# Consider the subset V = {[[a],[b],[c]] | c=(a+b)/2}Show that V is a subspace of R^3 by describing V geometrically.

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`V = {(a,b,c) | c = (a+b)/2}` .

Now, if `{(x,y,z)} equiv RR^3`

then `V` is a subspace of `RR^3` (3-dimensional space) with the constraint that `z = (x+y)/2`.

This describes a flat plane with symmetry in the line `y=x` and the plane `z=0`. For every unit increase in `x+y`, `z` increases by 1/2.

**V is a plane in R3 (3D space)**

Sub space is a set of vectors. But there are two conditions that shouldbe satisfied inorder to be a subspace.

That is the set of vectors to be;

1.closed under addition

2.closed under multiplication

3.Geometrically a sub space always passes through origin

V = {[[a],[b],[c]] | c=(a+b)/2}

Geometrically a sub space always passes through origin.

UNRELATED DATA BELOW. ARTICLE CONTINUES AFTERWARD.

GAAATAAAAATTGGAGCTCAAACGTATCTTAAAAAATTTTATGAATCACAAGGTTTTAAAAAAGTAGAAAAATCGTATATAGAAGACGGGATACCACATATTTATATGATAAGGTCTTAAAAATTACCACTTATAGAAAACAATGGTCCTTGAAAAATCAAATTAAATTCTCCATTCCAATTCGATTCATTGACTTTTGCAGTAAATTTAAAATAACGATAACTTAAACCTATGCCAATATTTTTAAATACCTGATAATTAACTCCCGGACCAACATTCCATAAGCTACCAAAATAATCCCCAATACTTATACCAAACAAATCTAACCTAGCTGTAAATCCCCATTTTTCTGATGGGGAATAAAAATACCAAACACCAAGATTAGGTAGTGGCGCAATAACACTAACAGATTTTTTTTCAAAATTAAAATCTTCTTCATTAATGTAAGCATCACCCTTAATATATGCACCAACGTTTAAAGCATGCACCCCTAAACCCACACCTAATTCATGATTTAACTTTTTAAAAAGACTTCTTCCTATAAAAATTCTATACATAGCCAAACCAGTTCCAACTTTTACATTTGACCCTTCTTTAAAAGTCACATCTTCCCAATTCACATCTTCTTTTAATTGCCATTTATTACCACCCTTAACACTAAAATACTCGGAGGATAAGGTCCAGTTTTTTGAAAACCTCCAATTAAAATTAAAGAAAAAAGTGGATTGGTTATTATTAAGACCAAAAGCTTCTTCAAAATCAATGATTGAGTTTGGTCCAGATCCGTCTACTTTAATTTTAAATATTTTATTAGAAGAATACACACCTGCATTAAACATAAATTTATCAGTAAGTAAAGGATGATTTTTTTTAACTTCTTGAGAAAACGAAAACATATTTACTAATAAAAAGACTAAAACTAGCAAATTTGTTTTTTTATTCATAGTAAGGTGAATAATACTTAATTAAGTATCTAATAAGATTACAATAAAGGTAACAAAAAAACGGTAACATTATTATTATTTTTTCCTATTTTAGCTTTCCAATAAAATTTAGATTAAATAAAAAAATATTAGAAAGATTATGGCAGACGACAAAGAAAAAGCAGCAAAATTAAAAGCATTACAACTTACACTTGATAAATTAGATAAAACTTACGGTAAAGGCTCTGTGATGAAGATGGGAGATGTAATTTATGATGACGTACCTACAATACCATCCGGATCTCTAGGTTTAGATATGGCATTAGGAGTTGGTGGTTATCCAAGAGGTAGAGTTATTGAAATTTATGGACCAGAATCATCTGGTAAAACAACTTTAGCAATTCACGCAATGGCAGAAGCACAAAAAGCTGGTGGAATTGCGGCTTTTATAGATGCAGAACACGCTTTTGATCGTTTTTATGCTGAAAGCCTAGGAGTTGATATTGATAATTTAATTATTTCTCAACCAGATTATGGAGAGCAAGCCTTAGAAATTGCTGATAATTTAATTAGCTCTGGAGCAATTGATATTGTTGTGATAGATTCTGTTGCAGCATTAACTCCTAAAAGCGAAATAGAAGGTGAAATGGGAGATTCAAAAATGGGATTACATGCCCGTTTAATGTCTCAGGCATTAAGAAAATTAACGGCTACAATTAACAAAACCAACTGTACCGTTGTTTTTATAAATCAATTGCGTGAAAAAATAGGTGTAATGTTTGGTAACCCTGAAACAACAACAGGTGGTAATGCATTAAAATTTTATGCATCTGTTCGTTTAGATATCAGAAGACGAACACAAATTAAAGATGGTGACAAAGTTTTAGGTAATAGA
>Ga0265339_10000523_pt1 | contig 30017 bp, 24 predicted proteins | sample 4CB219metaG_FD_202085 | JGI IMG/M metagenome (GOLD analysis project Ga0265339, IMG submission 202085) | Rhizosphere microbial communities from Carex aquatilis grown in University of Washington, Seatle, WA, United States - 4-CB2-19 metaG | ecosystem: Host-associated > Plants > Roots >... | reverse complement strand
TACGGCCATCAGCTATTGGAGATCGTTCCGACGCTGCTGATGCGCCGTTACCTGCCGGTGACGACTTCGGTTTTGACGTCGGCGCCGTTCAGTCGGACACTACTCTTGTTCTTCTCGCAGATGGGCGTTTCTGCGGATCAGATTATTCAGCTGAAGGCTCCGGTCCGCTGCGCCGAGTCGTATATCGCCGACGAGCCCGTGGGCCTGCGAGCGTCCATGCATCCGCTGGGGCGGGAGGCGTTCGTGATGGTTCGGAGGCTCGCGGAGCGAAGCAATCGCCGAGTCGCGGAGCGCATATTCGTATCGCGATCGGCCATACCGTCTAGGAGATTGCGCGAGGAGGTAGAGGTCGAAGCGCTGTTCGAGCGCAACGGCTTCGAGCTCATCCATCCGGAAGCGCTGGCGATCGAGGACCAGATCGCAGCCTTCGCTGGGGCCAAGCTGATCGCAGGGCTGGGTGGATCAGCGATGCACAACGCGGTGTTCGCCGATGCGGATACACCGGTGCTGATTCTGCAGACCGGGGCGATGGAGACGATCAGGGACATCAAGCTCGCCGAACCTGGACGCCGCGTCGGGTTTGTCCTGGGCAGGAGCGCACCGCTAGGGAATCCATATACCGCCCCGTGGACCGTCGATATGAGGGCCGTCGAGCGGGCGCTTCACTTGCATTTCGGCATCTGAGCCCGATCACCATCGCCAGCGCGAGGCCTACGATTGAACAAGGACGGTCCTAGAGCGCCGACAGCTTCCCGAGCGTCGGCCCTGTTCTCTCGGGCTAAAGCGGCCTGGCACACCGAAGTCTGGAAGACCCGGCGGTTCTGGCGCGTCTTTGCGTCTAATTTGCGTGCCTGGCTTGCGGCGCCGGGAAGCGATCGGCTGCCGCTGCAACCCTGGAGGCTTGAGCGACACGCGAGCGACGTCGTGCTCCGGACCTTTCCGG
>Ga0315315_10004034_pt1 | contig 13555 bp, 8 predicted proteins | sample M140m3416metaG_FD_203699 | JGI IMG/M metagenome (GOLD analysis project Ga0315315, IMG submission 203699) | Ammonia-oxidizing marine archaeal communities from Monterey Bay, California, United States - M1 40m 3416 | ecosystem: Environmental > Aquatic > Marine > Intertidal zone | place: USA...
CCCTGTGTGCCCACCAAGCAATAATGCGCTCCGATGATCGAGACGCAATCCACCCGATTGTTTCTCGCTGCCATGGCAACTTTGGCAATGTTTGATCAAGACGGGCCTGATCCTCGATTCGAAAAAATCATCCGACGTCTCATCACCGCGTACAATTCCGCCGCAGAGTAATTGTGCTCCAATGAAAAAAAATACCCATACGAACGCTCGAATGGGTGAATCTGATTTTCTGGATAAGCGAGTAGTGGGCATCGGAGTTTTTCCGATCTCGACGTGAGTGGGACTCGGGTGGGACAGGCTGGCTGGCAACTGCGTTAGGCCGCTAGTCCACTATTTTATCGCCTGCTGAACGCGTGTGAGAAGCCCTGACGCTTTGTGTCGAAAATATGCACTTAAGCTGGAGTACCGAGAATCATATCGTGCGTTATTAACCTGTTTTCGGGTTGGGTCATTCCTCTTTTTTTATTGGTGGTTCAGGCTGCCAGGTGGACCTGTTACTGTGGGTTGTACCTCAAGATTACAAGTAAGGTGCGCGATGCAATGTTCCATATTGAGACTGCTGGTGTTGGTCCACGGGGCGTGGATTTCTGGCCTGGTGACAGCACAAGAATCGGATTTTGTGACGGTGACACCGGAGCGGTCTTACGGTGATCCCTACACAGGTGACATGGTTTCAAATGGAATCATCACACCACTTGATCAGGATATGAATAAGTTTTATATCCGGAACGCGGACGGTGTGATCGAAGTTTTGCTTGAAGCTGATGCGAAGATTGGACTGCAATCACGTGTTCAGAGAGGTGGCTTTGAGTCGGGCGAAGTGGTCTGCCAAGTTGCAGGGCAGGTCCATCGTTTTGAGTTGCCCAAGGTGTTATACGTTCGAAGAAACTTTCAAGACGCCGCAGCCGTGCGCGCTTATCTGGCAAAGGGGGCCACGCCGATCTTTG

Now let us consider two vectors a and b.

Assume these two are at the adjacent side of a parallogram. So (a+b) will represent the diagonal.

Now vector c = (a+b)/2 reveals that c is parallel to (a+b).

When a = 0 and b = 0 both at origin then c = (0+0)/2 = 0.

*This means c is also passes through origin.*

*Since it is given that c = (a+b)/2 addition in V is already satisfied.*

When you consider any scaler like x then (ax+bx)/2 = cx.

**So scaler multiplication also satisfied.**

All three condition to be a sub space is satisfied by V.

*So V is a sub space of R^3*

**Sources:**

Given V={[[a],[b],[c]] :c=(a+b)/2}.

If consider vector a and vector b to be the adjacent sides of a parallelogram then a+b will represent the diagonal of the parallelogram passing through the joining of the vectors Vector a and vector b. and (a+b)/2 is a vector parallel to the vector (a+b).

Clearly 0 is an element of V as the vector c will pass through (0,0)

as (0+0)/2=0

Also addition of two vectors is already permitted in V. Now if we take any scalar i.e. any real number say x we see that

(xa+xb)/2=xc.

So all the conditions of being a vector space are satisfied by V. Hence V is a subspace of R^3.